From The Atlantic:

“But electrification has its own environmental impacts. In particular, batteries in cellphones and electric cars require minerals that have to be mined. There is a real tension emerging between environmentalists who are very concerned about the problems associated with the renewable-energy transition and those who see those issues as minor and tractable compared with the ongoing disaster that is the fossil-fuel economy.

Like fossil fuels, lithium, cobalt, nickel, and other components must be extracted in large amounts from the Earth. In theory, they can be recycled, but they come with a high up-front cost—so high, even, that some people think it’s not worth paying.


the minerals in a battery, in theory, have to be wrested from Mother Earth only once. After those minerals are in circulation, battery recycling should eventually be able to create a nearly closed loop.


“You have a cobalt atom. It’s the same cobalt atom when you’re done with recycling,” says Jeff Spangenberger, the head of the ReCell Center in Lemont, Illinois, where industry, academia, and government laboratories collaborate to improve battery-recycling technologies. “You can infinitely recycle these metals.” The work ReCell does is premised on the expectation that someday, most metals in new batteries will come from old batteries.


That infinity loop can’t really start for several decades. With the number of new electric vehicles increasing every year, there simply aren’t enough old batteries available yet to supply the needed minerals. According to Spangenberger, the useful life of a vehicle is about 15 years. (Tell that to my Volvo.) The very first EVs with lithium-ion batteries were first sold in 2008. “So those haven’t even reached end-of-life yet,” he told me. “At some point, we’re going to reach an inflection point where we will actually have most of the materials we need in our end-of-life products.” And while some recycling systems feel good for the consumer but don’t actually work, 99 percent of the lead-acid batteries in most gas-powered cars are recycled today, suggesting that if recycling infrastructure exists, the batteries will find their way to it.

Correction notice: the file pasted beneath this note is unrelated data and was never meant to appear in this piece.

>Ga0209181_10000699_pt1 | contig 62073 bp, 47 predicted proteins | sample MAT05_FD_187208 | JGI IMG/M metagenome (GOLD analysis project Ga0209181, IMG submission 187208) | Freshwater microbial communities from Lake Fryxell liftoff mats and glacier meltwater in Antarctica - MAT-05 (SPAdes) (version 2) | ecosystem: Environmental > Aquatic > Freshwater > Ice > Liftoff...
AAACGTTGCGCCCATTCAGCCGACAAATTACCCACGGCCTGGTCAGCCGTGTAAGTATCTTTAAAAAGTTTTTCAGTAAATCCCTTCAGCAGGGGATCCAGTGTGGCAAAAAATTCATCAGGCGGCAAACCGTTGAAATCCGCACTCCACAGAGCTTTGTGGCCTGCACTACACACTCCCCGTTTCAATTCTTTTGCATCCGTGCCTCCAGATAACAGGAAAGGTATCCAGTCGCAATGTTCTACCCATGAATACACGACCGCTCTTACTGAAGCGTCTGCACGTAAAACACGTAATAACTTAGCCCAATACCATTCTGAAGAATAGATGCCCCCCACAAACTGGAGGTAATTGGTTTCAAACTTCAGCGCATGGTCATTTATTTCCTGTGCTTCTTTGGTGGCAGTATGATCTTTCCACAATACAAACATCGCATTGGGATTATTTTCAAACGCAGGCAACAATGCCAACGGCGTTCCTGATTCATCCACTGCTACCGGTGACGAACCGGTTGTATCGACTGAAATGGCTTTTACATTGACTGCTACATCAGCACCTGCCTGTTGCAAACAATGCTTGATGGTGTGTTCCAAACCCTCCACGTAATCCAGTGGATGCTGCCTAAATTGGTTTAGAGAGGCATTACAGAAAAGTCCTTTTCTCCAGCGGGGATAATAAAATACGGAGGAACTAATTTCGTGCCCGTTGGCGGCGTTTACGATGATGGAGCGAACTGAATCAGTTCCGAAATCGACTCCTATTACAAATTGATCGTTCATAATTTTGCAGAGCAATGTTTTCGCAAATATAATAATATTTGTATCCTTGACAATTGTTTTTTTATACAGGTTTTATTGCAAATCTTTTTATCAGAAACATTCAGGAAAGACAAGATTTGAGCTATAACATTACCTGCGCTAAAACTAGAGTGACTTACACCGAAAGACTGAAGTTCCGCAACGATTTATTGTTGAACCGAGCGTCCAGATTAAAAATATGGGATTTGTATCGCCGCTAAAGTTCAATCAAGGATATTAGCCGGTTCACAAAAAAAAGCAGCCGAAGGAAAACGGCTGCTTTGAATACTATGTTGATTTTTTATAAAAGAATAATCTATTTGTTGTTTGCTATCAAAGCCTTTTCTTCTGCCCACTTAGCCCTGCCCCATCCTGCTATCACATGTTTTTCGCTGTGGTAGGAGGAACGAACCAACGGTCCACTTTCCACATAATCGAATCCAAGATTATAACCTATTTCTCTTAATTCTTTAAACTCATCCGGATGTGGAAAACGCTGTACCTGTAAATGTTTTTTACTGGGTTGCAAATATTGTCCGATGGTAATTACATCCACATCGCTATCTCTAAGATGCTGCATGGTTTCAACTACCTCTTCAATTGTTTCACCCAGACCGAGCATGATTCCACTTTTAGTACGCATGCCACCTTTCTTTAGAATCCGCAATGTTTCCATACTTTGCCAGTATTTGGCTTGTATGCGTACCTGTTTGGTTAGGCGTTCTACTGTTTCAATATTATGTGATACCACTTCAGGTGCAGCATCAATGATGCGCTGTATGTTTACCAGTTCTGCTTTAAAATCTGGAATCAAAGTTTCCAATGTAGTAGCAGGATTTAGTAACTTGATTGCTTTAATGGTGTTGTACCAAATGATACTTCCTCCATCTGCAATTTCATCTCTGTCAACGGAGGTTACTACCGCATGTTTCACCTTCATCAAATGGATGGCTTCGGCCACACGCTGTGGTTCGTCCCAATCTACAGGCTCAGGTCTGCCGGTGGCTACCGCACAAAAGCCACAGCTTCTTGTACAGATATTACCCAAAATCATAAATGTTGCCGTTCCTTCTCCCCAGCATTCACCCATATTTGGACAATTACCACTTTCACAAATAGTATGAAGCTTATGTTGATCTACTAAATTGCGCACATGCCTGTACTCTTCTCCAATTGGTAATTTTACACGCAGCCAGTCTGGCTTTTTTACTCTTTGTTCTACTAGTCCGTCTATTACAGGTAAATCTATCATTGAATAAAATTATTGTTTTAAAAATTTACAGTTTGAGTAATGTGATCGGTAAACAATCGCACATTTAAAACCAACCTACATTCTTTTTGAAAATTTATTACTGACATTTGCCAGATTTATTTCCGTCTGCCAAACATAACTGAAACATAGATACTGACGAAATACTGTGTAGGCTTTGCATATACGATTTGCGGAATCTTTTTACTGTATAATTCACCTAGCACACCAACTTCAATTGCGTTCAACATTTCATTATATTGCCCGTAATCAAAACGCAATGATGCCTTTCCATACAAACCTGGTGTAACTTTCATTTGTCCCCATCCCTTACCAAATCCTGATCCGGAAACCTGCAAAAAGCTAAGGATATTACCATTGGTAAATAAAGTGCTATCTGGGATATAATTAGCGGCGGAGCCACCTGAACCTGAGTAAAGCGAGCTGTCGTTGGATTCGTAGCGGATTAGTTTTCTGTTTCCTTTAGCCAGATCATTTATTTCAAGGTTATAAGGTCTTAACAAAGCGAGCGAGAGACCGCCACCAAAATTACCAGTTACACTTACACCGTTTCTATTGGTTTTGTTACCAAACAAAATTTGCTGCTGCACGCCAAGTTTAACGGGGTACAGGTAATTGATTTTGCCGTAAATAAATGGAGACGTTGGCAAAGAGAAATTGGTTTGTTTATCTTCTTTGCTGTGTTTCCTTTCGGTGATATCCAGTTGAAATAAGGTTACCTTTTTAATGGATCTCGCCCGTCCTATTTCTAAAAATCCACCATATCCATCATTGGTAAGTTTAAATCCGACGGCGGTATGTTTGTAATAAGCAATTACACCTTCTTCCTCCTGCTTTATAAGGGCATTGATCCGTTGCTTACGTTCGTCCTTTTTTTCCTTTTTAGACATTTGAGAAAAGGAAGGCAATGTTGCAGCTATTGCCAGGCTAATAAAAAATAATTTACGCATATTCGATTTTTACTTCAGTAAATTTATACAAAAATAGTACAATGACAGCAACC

That infrastructure is being developed now. The company Li-Cycle, for instance, is working on  a “spoke and hub” battery-recycling system. At the more numerous “spoke” facilities, waste from battery manufacturing and dead batteries is shredded while submerged in tanks of a proprietary fluid. (I asked Kunal Phalpher, the chief strategy officer, if the fluid was “like Coke,” in the sense that he couldn’t tell me the recipe. “Yes,” he replied. “But it isn’t actually Coke.”) What emerges is plastics, copper, and aluminum, and a black powder that is 40 percent graphite and lesser amounts of lithium, nickel, and cobalt. The name for this substance is very metal: black mass.

The black mass is then transported to a centralized “hub” facility, where the various elements are separated out. Whereas the spoke facilities look like a converter belt of batteries getting dumped into a shredder, the more complex hub undertakes all sorts of hydrometallurgical processes. It looks, Phalpher told me, more like the kind of place you might set an action sequence in an Arnold Schwarzenegger movie—say, Commando—“a series of pipes and tanks and pumps.”

At the end, 95 percent of battery minerals are recovered. So there is a bit of loss. There will likely always be some loss in the system—some minerals that can’t be recovered, some batteries that never reach the recycling center.”


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